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Homemade Torah




It’s probably not what we would have chosen. But there’s an opportunity here. An opportunity to fulfil, perhaps like no generation before us, the great directive in Pirkei Avot: “Let your home be a meeting place for the sages.”

The literal interpretation is that our home should be a place where great Torah sages gather to teach Torah and discuss the affairs of the day so that we may “drink thirstily from the words” of those who embody the values they learn and teach, absorbing their ideals, ethics, and character.

However, Rav Chaim Volozhiner, in his commentary on Pirkei Avot, has a different interpretation. He says that this mishna isn’t just referring to sages of flesh and blood, but also to the Torah books and commentaries authored by the sages.

He explains that when we learn Torah at home, we invite the sages throughout the thousands of years of Jewish history into our home. Delve into a page of Mishna, and Rabbi Akiva and Rabbi Meir walk through the door. Open up a Rashi, and suddenly there’s the great French medieval commentator on the couch beside us taking us through the simple meaning of the verse. Read in the Chumash about Avraham, Yitzchak, and Yaakov, and they become personalities tangibly involved in our lives.

This is the thinking behind our first ever South African Tikkun Leil companion: to make our home a meeting place for the sages in precisely this way.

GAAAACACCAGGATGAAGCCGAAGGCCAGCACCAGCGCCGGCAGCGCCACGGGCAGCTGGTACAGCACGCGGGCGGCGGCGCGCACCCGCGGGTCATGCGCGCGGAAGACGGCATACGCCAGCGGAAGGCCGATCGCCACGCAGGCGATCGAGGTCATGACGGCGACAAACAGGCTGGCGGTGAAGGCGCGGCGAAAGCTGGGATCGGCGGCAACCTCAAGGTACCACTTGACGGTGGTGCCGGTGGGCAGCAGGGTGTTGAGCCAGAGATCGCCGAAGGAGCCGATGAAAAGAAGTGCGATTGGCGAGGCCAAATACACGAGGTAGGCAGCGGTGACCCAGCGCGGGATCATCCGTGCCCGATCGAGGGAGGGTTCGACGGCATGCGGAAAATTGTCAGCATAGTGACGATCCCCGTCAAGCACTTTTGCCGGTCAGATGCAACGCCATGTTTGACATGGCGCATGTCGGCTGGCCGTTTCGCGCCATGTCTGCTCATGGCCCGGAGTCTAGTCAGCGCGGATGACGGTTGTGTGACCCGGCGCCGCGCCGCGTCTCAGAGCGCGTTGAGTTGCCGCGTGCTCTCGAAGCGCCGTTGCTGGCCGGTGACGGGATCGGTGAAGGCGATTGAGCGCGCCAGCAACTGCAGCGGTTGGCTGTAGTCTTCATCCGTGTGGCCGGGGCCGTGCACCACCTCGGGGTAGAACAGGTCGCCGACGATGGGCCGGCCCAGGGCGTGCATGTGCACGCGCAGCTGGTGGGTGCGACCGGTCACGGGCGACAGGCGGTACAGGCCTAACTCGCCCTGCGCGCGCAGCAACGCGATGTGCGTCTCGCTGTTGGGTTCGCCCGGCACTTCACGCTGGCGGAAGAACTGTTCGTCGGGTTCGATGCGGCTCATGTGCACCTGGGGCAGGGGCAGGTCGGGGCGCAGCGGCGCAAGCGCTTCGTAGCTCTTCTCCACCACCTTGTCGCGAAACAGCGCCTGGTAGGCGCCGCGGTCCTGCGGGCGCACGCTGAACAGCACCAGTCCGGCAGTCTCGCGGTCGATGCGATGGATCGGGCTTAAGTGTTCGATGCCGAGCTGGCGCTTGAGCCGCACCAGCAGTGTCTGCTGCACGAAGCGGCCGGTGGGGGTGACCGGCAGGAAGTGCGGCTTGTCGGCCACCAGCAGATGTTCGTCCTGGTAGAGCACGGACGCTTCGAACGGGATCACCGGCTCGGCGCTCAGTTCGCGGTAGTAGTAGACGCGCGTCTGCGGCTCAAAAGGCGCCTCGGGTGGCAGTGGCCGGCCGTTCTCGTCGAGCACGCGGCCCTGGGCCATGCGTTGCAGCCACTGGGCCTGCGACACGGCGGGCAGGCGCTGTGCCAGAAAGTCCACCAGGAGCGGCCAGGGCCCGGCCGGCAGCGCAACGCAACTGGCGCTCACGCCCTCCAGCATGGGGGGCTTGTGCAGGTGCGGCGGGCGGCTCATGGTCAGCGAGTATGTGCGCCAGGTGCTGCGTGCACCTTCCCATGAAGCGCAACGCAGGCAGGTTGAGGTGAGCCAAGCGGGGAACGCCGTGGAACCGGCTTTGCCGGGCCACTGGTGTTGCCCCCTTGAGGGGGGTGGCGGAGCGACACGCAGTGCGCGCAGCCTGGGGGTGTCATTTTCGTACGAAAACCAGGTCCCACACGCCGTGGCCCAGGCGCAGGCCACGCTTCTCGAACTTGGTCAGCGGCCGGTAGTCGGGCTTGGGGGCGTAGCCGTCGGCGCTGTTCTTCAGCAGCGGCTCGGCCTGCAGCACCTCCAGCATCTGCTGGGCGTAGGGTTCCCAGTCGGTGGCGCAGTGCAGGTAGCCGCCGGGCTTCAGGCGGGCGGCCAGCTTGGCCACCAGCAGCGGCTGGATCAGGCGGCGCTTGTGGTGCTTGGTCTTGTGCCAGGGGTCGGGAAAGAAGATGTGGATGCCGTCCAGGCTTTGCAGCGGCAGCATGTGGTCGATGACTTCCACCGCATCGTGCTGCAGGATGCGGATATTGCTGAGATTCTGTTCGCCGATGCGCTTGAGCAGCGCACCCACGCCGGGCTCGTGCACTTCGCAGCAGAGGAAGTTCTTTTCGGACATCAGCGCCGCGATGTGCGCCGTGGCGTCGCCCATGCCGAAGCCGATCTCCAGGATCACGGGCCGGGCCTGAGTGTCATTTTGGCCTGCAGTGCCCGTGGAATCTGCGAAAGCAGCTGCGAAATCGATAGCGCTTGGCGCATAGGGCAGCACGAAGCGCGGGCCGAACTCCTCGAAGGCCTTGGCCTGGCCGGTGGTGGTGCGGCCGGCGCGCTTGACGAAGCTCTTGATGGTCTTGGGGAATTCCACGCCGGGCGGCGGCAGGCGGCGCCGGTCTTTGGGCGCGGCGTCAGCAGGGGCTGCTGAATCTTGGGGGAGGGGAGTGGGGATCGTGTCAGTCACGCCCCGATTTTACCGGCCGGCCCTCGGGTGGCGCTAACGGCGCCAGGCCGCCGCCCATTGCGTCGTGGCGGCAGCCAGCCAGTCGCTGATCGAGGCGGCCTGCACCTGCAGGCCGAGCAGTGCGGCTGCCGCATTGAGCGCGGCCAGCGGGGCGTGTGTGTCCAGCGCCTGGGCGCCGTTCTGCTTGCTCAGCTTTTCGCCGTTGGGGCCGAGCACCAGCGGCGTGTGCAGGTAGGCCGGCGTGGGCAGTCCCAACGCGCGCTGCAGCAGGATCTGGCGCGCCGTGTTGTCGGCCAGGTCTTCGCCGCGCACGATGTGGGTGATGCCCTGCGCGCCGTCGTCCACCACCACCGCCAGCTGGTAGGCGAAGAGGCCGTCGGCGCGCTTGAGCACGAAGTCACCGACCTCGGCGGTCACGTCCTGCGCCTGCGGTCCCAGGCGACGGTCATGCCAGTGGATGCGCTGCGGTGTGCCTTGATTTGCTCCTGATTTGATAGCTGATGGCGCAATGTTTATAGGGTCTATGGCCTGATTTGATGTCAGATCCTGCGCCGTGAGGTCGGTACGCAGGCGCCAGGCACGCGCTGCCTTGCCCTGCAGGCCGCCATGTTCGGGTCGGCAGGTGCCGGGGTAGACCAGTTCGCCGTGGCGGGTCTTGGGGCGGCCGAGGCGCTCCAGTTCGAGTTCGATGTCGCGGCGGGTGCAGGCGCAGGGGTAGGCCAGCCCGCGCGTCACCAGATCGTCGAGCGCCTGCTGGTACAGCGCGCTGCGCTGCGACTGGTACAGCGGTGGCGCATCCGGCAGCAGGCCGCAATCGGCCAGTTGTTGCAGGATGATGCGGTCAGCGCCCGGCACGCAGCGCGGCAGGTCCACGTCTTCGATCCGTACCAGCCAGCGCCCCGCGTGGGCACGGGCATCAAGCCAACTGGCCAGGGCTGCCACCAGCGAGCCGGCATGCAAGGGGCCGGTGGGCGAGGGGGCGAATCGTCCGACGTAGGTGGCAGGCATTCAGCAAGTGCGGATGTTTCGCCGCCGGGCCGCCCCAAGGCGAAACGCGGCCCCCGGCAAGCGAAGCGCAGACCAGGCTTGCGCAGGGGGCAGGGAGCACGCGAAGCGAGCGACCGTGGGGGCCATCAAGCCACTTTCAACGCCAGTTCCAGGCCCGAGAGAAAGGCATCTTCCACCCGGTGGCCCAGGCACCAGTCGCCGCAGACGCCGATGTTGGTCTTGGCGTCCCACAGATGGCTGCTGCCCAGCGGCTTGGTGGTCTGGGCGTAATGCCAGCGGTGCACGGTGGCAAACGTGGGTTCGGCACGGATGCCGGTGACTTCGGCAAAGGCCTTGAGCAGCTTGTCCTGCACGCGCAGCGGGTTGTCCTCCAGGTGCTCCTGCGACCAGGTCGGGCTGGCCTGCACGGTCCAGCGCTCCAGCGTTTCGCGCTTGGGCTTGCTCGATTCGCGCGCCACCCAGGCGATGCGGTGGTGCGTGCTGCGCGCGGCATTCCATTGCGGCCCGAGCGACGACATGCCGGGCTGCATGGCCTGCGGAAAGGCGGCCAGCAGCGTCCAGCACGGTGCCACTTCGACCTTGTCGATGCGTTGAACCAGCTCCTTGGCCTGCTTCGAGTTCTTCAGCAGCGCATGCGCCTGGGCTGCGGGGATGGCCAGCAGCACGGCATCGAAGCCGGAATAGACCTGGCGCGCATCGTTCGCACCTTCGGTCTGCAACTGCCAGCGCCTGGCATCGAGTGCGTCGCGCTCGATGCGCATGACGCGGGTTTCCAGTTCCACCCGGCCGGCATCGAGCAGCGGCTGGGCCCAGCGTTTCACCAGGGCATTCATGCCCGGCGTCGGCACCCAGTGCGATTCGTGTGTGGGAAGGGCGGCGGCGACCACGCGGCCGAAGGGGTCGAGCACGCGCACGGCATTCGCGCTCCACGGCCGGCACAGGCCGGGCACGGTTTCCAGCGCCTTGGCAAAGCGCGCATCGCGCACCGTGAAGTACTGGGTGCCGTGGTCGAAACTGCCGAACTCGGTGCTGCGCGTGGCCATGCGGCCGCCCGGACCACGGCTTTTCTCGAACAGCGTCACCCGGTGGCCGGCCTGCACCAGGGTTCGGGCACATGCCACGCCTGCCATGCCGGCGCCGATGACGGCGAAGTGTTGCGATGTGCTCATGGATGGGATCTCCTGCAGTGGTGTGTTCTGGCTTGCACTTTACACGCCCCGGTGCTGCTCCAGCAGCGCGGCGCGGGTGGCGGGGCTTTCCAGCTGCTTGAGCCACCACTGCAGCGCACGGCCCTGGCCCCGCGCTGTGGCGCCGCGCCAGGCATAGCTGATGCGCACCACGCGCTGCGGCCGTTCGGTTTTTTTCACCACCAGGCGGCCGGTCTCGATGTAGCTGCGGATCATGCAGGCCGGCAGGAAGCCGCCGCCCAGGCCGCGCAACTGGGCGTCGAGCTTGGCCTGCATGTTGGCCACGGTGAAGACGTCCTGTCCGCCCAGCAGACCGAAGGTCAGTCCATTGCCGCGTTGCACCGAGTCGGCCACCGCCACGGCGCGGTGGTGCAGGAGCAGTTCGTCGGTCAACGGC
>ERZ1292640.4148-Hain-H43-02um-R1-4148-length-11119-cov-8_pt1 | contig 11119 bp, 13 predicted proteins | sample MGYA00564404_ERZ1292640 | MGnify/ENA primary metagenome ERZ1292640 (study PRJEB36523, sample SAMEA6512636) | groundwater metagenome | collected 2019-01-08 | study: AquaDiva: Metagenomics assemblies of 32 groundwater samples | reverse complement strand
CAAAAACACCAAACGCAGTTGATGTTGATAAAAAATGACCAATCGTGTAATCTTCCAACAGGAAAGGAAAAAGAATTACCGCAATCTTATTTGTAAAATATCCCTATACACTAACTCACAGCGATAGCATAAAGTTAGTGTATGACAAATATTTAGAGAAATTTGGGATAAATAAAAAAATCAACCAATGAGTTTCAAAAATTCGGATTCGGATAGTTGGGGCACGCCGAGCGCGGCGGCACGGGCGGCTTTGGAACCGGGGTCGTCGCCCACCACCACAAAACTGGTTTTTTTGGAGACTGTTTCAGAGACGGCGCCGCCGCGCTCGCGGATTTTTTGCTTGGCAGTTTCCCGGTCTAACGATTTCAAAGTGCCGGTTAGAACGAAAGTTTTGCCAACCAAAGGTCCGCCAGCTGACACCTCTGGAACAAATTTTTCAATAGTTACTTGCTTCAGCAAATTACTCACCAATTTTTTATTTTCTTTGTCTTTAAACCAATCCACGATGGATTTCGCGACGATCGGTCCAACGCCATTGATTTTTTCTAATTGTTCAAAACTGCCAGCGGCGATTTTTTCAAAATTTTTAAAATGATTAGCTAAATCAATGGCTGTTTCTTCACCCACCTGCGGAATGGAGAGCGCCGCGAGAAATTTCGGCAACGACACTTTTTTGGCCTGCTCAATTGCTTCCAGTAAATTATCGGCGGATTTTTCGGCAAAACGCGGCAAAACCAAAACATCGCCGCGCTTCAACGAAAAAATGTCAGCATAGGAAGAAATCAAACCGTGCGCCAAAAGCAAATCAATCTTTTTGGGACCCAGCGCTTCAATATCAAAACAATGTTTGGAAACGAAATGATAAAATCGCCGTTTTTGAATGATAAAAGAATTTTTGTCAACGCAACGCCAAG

After the warm and enthusiastic feedback we received from the Hagaddah companion, which brought inspiration to our seders at a challenging time and exemplified the unity and togetherness of our community, I invited our community’s amazing rabbis and rebbetzins to write a counterpart for Shavuot.

The result is a book, collectively authored, filled with inspirational Torah ideas to learn and share on the night to uplift and enrich our experience of the chag.

We can’t be in shul, we can’t attend their shiurim, but with this compendium of beautiful Torah insights, we’re bringing our rabbis and rebbetzins into our homes.

This year’s Tikkun Leil offers an opportunity to transform our home into a house of learning – a bona fide beit midrash (Jewish study hall) bustling with energy, inspiration, and active engagement.

A “meeting place” is typically a site of robust discussion and debate, of lively conversation. When we learn Torah, we aren’t passively receiving a one-way monologue, but are instead active participants in a dynamic exchange. When the whole family gets involved, our children become active partners in our awesome divine legacy. Learning its teachings can be transformational in a way that permeates our homes, and inspires and guides us to become better people.

That’s why this Tikkun Leil book isn’t just a learning companion. It’s a symbol, a clarion call, that our Torah learning shouldn’t be confined to our shuls and batei midrash, but be brought into our homes to transform our families. It is a potent reminder that the home, itself, can be the most powerful beit midrash of all.

I wish you all a Chag Sameach. May our homes be filled with the light and warmth of Torah. And may G-d bring health and healing to our community, our country, and our world.

  • The Tikkun Leil book can be downloaded and printed from

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